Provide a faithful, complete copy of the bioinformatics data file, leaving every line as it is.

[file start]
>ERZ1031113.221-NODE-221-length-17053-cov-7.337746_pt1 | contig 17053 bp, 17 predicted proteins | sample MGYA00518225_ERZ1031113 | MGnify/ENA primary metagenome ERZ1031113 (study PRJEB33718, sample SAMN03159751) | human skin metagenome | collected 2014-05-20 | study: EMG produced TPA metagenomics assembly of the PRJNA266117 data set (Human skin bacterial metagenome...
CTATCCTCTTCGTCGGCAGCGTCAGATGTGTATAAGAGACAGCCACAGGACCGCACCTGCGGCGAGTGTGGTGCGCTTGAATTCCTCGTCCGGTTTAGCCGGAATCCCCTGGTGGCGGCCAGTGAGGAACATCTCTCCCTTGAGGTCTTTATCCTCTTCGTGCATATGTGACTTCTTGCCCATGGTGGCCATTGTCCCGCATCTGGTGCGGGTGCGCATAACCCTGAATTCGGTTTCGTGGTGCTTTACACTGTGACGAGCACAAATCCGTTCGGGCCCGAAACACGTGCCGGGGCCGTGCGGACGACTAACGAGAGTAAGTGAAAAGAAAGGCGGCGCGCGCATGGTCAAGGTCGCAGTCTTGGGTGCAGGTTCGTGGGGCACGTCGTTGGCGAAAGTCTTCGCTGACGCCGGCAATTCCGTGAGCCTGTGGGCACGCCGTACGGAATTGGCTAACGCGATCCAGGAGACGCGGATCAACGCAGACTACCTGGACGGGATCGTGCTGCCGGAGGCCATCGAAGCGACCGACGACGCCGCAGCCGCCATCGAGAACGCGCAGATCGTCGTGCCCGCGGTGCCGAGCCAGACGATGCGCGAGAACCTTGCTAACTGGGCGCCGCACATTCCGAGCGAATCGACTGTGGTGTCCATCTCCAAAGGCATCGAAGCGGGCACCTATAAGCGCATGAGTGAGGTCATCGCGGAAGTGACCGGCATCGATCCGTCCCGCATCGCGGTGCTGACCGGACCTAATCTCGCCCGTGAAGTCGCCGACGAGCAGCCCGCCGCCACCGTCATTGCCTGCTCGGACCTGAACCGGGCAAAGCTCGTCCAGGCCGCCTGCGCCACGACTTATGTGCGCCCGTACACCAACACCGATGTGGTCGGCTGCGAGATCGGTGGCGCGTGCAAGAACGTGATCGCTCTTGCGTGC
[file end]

>ERZ1031113.221-NODE-221-length-17053-cov-7.337746_pt1 | contig 17053 bp, 17 predicted proteins | sample MGYA00518225_ERZ1031113 | MGnify/ENA primary metagenome ERZ1031113 (study PRJEB33718, sample SAMN03159751) | human skin metagenome | collected 2014-05-20 | study: EMG produced TPA metagenomics assembly of the PRJNA266117 data set (Human skin bacterial metagenome...
CTATCCTCTTCGTCGGCAGCGTCAGATGTGTATAAGAGACAGCCACAGGACCGCACCTGCGGCGAGTGTGGTGCGCTTGAATTCCTCGTCCGGTTTAGCCGGAATCCCCTGGTGGCGGCCAGTGAGGAACATCTCTCCCTTGAGGTCTTTATCCTCTTCGTGCATATGTGACTTCTTGCCCATGGTGGCCATTGTCCCGCATCTGGTGCGGGTGCGCATAACCCTGAATTCGGTTTCGTGGTGCTTTACACTGTGACGAGCACAAATCCGTTCGGGCCCGAAACACGTGCCGGGGCCGTGCGGACGACTAACGAGAGTAAGTGAAAAGAAAGGCGGCGCGCGCATGGTCAAGGTCGCAGTCTTGGGTGCAGGTTCGTGGGGCACGTCGTTGGCGAAAGTCTTCGCTGACGCCGGCAATTCCGTGAGCCTGTGGGCACGCCGTACGGAATTGGCTAACGCGATCCAGGAGACGCGGATCAACGCAGACTACCTGGACGGGATCGTGCTGCCGGAGGCCATCGAAGCGACCGACGACGCCGCAGCCGCCATCGAGAACGCGCAGATCGTCGTGCCCGCGGTGCCGAGCCAGACGATGCGCGAGAACCTTGCTAACTGGGCGCCGCACATTCCGAGCGAATCGACTGTGGTGTCCATCTCCAAAGGCATCGAAGCGGGCACCTATAAGCGCATGAGTGAGGTCATCGCGGAAGTGACCGGCATCGATCCGTCCCGCATCGCGGTGCTGACCGGACCTAATCTCGCCCGTGAAGTCGCCGACGAGCAGCCCGCCGCCACCGTCATTGCCTGCTCGGACCTGAACCGGGCAAAGCTCGTCCAGGCCGCCTGCGCCACGACTTATGTGCGCCCGTACACCAACACCGATGTGGTCGGCTGCGAGATCGGTGGCGCGTGCAAGAACGTGATCGCTCTTGCGTGC